Honestly, the rest of the issue, and most of issue #12, is a big fight between the Old Titans (led by Cronus) and the Greek pantheon (assisted by the Amazons, Raven, and Starfire). I always dread reading these issues, because it’s a lot of trying to keep up with who’s fighting whom and which god is which. Despite Perez’s distinctive designs and skill with action sequences, it’s still a big jumble. (A quick note: Obviously this story was all undone by Perez’s 1986 renovations to Wonder Woman. However, while he changed the Greek pantheon’s look — to make it clear these weren’t the pre-Crisis gods — he kept the Old Titans’ designs the same.)

This is not to say I didn’t discover something new in the reading. While I knew that Marv Wolfman was an admitted Star Trek fan, I never quite put together that issues #11 and 12 were basically “Who Mourns For Adonais?” until now. In that episode, the Greek god Apollo traps the Enterprise and says he’ll give the crew all kinds of luxurious living if they worship him. He is especially smitten with the beautiful Lieutenant Carolyn Palamas, and magicks up a fancy dress for her. Hyperion does the same things with Donna, right down to the new dress. The goddess Athena even gets a speech right out of the James T. Kirk repertoire:

Yes, there would be peace and tranquility, but mankind’s will would be destroyed. Your new golden age would bring beauty, but at what cost? The answer, Cronus — is man’s freedom! They have a divine right to be free, not to bend to your thinking, Titan. If they want peace, that is their right. If they are foolish enough to demand blood, that too should be theirs to decide.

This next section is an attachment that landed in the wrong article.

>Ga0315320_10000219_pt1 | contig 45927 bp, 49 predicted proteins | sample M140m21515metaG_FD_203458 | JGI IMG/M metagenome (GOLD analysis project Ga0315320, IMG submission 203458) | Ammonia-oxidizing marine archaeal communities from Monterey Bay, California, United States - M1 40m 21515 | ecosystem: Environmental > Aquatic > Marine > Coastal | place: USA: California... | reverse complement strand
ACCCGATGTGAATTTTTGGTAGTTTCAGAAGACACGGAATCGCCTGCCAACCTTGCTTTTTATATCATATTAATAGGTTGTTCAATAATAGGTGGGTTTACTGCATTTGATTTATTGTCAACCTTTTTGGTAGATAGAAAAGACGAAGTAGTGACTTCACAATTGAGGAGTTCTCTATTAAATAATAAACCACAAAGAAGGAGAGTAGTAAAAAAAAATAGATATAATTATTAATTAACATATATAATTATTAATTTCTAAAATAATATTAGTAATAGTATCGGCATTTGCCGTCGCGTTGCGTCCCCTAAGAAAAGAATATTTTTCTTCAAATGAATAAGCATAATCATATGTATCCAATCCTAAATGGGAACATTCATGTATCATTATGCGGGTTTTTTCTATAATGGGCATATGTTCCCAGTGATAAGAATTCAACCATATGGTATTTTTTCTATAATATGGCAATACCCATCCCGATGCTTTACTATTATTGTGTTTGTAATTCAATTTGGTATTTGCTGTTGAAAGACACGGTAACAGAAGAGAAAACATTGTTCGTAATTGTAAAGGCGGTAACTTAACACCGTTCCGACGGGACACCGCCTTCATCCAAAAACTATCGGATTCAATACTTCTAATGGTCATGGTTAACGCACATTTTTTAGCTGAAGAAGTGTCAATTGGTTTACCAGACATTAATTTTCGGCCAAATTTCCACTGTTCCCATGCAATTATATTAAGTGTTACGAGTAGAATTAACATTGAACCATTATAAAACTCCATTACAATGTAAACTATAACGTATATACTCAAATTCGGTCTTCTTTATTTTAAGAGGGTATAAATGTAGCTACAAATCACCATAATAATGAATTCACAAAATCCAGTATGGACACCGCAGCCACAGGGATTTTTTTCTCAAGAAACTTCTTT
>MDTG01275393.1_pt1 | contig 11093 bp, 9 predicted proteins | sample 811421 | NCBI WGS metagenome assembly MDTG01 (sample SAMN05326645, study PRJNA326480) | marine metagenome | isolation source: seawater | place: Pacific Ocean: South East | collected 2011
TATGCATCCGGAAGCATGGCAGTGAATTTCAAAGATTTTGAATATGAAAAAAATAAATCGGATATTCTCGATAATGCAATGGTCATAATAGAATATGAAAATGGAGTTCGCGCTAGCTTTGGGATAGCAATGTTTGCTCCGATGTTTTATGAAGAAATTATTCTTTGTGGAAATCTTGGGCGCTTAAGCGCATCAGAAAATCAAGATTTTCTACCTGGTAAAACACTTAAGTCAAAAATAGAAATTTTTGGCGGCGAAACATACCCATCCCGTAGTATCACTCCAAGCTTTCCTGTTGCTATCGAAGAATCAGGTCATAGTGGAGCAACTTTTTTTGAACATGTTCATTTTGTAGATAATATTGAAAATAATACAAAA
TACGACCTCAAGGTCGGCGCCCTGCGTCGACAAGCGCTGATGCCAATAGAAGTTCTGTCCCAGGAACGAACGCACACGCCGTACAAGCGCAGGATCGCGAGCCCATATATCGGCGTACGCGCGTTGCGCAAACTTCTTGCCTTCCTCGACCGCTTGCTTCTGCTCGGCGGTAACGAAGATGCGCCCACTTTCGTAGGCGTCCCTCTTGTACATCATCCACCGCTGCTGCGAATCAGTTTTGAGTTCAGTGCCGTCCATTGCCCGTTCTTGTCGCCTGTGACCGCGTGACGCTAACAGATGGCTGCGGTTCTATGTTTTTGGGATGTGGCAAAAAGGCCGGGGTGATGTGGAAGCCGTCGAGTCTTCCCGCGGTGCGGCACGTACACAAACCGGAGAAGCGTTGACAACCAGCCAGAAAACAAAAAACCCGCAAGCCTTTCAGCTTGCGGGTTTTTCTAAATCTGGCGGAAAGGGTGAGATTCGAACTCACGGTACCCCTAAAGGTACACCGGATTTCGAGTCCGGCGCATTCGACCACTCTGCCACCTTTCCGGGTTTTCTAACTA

Starfire also gets in on the oratorical action, encouraging the Titans to “[f]ight to make [Tartarus] the paradise you seek” like it was Ceti Alpha VI. The whole thing ends up with everyone going back to their appropriate stations in life, and the parents acknowledging that their children must supplant them.

Donna is at the center of all this, naturally, and she gets a couple of good moments which help redeem these issues. She refuses to fight Queen Hippolyta, her adopted mother, thereby setting her apart from the other Bad Parent storylines; and when she returns home, she runs to the arms of Terry Long. That last bit helped ground the larger storyline in the book’s character-driven roots. In other words, the past couple of issues weren’t an outgrowth of subplots, but they helped reinforce those subplots. When the book returned to the guys, on the trail of Robotman, the subplots likewise came back in force.

Next: The Brotherhood of Evil!


  1. Teen Titans #10 was the first Teen Titans I bought and read (though admittedly if was for the free Captain Carrot preview). I was hooked after that. It still ranks as one of my favorite covers: the Titans at the center of a giant bulls-eye nervously looking up.

    Comment by Scott — October 24, 2004 @ 11:10 pm

  2. That is a cool cover. (“The TERMINATOR is back — and BOY is he MAD!”) Simple and to the point.

    Comment by Tom Bondurant — October 25, 2004 @ 2:18 am